“Globally, Nepal has fulfilled its promise made in 2010 in St Petersburg to double its tiger numbers by 2022,” Shiv Raj Bhatta from the World Wide Fund for Nature, Nepal, said. “But because all our protected areas border India and we have very good coordination with India on tiger conservation and management across corridors in the Terai Arc Landscape, we were able to increase our own numbers.”

Addressing delegates at a pre-summit meeting of the Tiger Range Countries as a prelude to the global summit at Vladivostok, India’s Union Minister for Environment, Forest and Climate Change, Bhupender Yadav, said while the achievement in numbers in the field is significant, it is time to focus more on consolidating the gains. India, he said, is in the process of formulating the vision plan for tiger conservation in India by involving all the stakeholders. He said the government has demonstrated its commitment to tiger conservation by increasing the number of tiger reserves from nine in 1973 to 52 at present.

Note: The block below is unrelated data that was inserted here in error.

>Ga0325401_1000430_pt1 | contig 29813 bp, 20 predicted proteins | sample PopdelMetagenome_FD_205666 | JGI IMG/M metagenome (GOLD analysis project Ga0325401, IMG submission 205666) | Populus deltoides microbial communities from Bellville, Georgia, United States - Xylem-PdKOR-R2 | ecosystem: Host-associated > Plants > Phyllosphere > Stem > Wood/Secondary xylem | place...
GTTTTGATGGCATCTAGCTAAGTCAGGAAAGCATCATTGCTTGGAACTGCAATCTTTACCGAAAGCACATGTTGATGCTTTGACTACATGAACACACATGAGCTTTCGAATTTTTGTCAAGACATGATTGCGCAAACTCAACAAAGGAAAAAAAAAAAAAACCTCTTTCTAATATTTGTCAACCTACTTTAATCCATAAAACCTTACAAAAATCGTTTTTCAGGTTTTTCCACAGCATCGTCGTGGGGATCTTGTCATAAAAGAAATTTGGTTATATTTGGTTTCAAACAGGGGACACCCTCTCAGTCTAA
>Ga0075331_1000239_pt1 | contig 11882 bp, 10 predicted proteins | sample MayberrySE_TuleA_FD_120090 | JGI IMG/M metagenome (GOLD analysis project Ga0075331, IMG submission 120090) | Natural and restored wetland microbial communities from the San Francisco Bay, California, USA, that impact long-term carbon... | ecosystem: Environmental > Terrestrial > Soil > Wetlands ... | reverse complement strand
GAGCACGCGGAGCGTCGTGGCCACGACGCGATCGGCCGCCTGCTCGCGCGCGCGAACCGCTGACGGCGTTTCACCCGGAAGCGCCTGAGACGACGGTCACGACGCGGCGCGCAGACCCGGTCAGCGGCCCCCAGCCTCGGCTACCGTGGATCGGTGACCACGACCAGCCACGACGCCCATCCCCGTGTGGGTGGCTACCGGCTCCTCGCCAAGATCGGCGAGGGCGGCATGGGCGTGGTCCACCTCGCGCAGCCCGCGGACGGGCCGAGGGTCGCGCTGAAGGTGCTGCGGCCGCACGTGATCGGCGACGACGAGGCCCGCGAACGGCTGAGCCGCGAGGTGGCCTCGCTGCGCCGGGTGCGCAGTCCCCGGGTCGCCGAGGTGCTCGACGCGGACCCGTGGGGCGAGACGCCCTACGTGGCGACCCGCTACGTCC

On International Tiger Day, India’s Prime Minister Narendra Modi lauded all those actively working to protect the tiger and added that innovative measures are being undertaken to involve local communities in tiger protection. At the third Asia Ministerial Conference, Prime Minister Modi had observed that tiger conservation is not a drag on development and both can happen in a mutually complementary manner by reorienting our conservation strategies.